Jillian Schlesinger: I think anytime a young person is doing something so far outside the realm of what is considered normal and conventionally accepted, it ruffles a lot of feathers. Some people applaud and stand up for it, others call it insane and irresponsible. Everyone brings their own experiences and values to considering it, however I noticed the more I read the more it seemed Laura’s own voice was missing from the conversation about her voyage. Consequently, many opinions may have been formed without examining Laura’s unique circumstances and worldview. The film allows people into an extraordinarily remote and unique world. It’s hard to imagine being more at home and secure at sea than on land, but that is Laura’s reality. I think having Laura’s voice and perspective represented in the broader conversation about her story, free from the hyper-sensationalized media filter, has changed the conversation in many ways, especially challenging a lot of misguided, gender-biased language used to talk about her story early on. And now that the trip is in the past and she succeeded, that certainly changes things dramatically.
How did you come to meet Dekker and make the film?
I read about Laura in the New York Times in 2009 and immediately wanted to make the film. I spent some time thinking about the concept and approach and then reached out to Laura with a detailed illustrated proposal and a long personal letter about my experience and intentions. Laura connected to something in my proposal, responded, and we began discussing the details of how we would make this thing happen.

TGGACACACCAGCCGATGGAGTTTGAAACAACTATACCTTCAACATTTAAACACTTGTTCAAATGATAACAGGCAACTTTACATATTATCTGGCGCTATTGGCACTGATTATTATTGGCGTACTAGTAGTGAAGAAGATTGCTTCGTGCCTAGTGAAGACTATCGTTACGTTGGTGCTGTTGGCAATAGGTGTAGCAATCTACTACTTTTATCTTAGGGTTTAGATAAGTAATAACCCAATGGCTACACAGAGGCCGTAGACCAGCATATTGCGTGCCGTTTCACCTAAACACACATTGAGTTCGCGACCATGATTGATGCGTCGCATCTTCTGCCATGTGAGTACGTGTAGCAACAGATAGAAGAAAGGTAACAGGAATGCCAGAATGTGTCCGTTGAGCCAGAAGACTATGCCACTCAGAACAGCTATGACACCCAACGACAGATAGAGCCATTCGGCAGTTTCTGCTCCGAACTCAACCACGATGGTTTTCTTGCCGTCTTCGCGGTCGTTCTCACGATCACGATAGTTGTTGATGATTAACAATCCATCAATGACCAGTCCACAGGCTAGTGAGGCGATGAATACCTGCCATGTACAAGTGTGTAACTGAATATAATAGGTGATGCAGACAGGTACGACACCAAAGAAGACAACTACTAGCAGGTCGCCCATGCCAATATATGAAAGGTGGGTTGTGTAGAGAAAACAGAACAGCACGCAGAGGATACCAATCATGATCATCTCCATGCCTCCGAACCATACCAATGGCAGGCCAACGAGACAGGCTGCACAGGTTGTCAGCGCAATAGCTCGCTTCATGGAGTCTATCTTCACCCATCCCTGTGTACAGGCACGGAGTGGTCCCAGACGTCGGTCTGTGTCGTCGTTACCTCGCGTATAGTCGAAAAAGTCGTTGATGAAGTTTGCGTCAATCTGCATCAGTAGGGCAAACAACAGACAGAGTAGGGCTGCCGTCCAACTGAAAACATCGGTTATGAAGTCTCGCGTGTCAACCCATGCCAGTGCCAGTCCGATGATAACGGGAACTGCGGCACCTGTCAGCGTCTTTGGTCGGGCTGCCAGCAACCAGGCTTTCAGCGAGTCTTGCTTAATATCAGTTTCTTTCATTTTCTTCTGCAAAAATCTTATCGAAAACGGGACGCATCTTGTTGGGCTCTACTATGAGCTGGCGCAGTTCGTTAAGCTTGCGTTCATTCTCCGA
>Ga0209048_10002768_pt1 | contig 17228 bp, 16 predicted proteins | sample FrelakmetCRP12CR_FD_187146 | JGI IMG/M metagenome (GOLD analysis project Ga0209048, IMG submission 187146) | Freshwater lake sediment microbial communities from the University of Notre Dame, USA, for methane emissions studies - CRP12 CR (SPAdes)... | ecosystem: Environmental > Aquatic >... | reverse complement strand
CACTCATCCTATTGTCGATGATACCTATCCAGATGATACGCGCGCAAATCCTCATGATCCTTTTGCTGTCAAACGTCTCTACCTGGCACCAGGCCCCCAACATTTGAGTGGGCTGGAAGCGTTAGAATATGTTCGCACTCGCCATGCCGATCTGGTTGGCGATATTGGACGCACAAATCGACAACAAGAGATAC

What were the biggest challenges in making Maidentrip a reality?
This was a very challenging first film to make, but I’m glad I didn’t go into it with that mindset. Most of the creative and logistical challenges were really exciting, like the challenge making a film about something unfolding as it’s being documented and happening largely outside of your presence and outside of your control. It required a lot of trust—trust in Laura, in other collaborators, in the universe. It’s crazy now to look back on how it all came together, but at the time it was all unfolding, it seemed so hard to imagine that it would eventually become something that people could see and react to.
What was your relationship with Dekker like during filming? How involved was she from a creative standpoint?
Laura’s creative input and our collaborative working relationship were essential to every stage of the filmmaking process . I would say our relationship has been much more of a deep friendship and creative partnership than what I imagine to be a typical filmmaker-subject bond, if there even is one. When I would go to meet her in various ports along her route, the filming was always a secondary consideration to our many adventures. While we often had a camera in tow, the spirit of our collaboration was much more akin to two friends working on a project together, rather than me, the filmmaker, making a film about Laura, the subject.
What is Dekker up to today?
Laura is living on her own in New Zealand, doing a bit of traveling and speaking about her experiences. She recently got her driver’s license. She’s also busy plotting her next adventure.